Keeled Slider

"The secret egg chamber filled with rain and protective mud."

The Keeled Slider is a large, herbivorous bipedalien with brown, leathery skin, from the larger foothills of the Equatorial Mountains of Darwin IV. It was discovered in June, 2359, during the First Darwinian Expedition, near the Fugum Shingen. It is one of the few creatures on the planet to not be hermaphroditic.

Far up in the highlands of the Equatorial Mountains, there will be signs of these creatures from great furrows dug into the yielding turf, as if some giant had pulled its fingers through the blue hillvine foliage to reveal the brown soil beneath. The grooves crisscross the hills in seemingly random patterns. Accompanying them at intervals are deep scuff marks and the occasional clump of droppings. The scuffs and the grooves indicate that these large creatures pull themselves along, dragging a portion of their bodies.

High on a hilltop surmounted by a large igneous plug, a pair of keeled sliders will be huddled under an overhanging rock, motionless save for small movements of their crescent-shaped heads. There is very little in the way of sonar; they ping infrequently and for short duration.

When low clouds grow darker and it begins to drizzle or rain hard, there is suddenly a loud burst of high frequency pings. One of the keeled sliders will move back a meter or so, while the other appears to grow restless, shifting from one muscular, paddle-like paw to the other. Its companion continues to move slowly backward until it finally settles directly under a large shelf of overhanging rock out of the pouring rain. Its sides begin to swell with some inexplicable effort. With each spasm the creature gives voice to a piercing sonar squeal that seems to increase the agitation of its mate, which by now is bobbing its huge head heavily. After 20 such squeals, it is determined that the slider under the overhang is a female. She excavates a long narrow channel underground with her tubular ovipositor and lays 20 long eggs in a small chamber about 5 meters below. She eases herself off of the nest site and slowly slides forward into the rain, her limp, distended ovipositor trailing in the mud. The male slider is by now in a positive frenzy of excitement and hurried without ceremony to the vacated tunnel. He quickly inserts his phallus into the opening made by his mate, and within two minutes completes the task of fertilizing the subterranean ova. Now also spent, he then slides off the nest to stand mutely next to his trembling partner, the rain bouncing off the their broad backs. They will shakily nuzzle each other, pinging gently. They settle down into the cradling mud, and by the gradual relaxing of their dorsal and lateral spines it is believed that they are dozing. Behind the pair, the narrow passageway and its secret egg chamber will fill with rain and protective mud.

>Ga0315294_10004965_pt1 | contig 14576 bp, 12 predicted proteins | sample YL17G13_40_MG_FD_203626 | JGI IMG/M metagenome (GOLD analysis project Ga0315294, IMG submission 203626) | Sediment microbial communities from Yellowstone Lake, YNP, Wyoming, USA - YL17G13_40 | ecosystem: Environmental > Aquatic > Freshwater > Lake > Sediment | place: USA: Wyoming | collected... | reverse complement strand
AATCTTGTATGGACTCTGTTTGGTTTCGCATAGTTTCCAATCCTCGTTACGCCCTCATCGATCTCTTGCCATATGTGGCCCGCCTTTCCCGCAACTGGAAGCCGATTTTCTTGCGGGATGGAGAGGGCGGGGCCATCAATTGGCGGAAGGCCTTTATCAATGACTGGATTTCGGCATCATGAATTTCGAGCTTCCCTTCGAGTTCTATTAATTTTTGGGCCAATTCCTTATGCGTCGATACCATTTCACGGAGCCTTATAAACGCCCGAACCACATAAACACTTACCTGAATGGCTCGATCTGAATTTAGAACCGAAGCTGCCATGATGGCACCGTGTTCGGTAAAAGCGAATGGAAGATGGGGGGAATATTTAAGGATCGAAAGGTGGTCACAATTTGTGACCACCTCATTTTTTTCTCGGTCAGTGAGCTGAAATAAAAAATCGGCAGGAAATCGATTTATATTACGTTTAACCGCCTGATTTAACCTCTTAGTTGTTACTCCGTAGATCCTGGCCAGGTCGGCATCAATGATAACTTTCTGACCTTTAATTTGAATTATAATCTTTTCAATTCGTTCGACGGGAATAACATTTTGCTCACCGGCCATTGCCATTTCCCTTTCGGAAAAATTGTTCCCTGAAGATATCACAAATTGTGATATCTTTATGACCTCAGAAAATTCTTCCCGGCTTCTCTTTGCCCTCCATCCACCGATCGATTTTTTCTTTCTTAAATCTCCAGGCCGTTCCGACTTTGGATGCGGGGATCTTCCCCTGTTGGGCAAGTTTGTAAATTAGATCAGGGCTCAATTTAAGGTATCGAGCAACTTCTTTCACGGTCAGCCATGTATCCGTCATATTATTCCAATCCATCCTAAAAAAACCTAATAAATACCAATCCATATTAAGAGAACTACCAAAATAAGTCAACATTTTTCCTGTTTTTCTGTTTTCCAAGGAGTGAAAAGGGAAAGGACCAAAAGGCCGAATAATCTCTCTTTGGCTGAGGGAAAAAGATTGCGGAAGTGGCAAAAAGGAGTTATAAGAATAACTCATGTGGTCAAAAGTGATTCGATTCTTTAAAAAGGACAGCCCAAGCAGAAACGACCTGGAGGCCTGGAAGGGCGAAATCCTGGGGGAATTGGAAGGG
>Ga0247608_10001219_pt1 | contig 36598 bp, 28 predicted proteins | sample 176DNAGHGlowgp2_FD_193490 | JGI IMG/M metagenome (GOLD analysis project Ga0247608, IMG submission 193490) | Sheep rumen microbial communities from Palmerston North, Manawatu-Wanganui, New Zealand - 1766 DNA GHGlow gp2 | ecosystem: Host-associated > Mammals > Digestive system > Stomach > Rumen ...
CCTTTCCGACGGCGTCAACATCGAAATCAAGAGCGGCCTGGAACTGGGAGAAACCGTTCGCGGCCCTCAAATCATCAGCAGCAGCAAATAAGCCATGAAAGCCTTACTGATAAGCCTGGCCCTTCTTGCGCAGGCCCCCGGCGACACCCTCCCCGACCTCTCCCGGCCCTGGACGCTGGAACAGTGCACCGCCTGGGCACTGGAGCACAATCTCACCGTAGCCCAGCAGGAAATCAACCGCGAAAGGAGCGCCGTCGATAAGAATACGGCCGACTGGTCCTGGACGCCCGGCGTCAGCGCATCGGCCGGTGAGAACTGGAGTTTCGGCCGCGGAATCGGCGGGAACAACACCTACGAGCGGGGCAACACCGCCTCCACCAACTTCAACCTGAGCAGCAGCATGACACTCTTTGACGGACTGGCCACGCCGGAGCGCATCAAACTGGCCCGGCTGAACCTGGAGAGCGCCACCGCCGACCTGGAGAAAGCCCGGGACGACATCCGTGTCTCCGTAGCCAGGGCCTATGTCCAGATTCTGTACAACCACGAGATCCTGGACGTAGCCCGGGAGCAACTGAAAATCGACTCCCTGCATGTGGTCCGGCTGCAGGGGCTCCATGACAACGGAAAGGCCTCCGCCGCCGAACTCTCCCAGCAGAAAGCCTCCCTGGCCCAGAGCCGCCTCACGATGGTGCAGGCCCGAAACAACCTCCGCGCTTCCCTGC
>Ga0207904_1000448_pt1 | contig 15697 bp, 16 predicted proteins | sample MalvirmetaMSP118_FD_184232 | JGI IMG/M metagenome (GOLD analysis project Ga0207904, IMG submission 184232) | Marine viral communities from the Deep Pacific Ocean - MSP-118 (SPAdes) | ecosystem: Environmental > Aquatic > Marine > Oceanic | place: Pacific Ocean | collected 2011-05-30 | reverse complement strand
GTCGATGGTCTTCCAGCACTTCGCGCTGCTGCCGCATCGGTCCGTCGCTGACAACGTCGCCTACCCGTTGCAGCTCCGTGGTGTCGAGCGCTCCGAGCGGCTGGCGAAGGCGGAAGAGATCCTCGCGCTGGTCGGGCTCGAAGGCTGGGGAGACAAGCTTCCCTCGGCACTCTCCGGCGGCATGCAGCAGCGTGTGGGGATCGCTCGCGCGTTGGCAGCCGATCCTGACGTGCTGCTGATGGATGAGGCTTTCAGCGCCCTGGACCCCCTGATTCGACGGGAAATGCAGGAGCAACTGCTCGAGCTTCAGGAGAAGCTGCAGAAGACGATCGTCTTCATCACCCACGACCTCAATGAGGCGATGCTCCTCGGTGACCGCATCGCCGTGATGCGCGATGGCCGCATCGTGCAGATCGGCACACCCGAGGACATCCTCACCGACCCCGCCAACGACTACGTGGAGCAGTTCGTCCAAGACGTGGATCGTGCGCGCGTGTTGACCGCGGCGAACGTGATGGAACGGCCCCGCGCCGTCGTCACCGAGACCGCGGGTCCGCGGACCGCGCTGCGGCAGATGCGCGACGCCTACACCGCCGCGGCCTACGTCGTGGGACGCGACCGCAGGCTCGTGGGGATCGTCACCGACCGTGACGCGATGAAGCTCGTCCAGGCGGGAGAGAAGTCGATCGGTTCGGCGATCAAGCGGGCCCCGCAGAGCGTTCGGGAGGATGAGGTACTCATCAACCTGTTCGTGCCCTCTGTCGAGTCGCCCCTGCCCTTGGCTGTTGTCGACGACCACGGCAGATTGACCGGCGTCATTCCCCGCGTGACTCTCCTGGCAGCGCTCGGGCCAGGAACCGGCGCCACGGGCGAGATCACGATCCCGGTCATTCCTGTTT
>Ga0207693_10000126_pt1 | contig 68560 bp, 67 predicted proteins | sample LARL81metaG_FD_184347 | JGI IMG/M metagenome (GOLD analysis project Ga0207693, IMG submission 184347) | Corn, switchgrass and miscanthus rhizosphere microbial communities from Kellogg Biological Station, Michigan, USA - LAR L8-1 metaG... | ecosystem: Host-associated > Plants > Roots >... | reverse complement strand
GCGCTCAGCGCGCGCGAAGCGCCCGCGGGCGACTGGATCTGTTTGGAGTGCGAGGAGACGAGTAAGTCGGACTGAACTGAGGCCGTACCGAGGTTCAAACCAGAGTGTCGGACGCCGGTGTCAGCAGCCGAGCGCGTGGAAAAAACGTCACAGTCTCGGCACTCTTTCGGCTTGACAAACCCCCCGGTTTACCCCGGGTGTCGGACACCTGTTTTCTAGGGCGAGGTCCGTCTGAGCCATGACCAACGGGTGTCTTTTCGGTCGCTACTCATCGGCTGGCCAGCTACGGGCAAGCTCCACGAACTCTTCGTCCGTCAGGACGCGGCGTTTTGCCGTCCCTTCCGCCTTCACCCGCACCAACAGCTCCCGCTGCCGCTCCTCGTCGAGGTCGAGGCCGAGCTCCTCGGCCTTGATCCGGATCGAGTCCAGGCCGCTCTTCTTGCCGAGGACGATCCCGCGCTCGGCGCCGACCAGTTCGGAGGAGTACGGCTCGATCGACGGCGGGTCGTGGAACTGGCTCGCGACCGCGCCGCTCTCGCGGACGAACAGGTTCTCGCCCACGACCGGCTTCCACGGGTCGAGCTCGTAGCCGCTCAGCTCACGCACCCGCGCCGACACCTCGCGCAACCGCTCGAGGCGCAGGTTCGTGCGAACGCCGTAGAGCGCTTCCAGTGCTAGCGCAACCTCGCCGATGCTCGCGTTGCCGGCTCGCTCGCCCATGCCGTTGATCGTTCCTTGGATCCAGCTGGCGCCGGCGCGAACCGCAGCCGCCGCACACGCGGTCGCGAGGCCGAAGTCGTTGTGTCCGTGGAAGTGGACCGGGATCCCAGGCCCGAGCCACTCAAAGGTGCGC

The keeled slider's two facial feeding palps also are used in digging its egg chamber. The female then lays eggs far underground, where they are fertilized by the male - and at first it was thought that the eggs were apparently abandoned to their fate by both parents, but the parents actually return to the nest after feeding and the young are nurtured upon hatching.

The rainstorms will soften the rich soil to exactly the right consistency to allow the keeled sliders to burrow out their nests; there can be other pairs atop similar volcanic ridges. Hours later, as the sunslight pours through the dissipating clouds and forms magnificent double rainbows, something is different at many of the nest sites. All are unoccupied by adult sliders, the only sign of their presence being the parallel furrows cut into the ground. As for the egg chambers, virtually no sign of them can be found. Generally, egg-born young on Darwin IV are precocial and live-born young on the planet are altricial. Exceptions to this rule exist, such as the nurturing keeled sliders whose egg-born, altricial young are in the parent's tow for about two years and need much attention.

The keeled slider leaves deep parallel furrows in the boggy ground as it drags itself forward with paddle-like paws. Although appearing clumsy, it is not slow and in fact has been clocked at speeds of up to 25 kilometers per hour on downhill slopes in wet weather.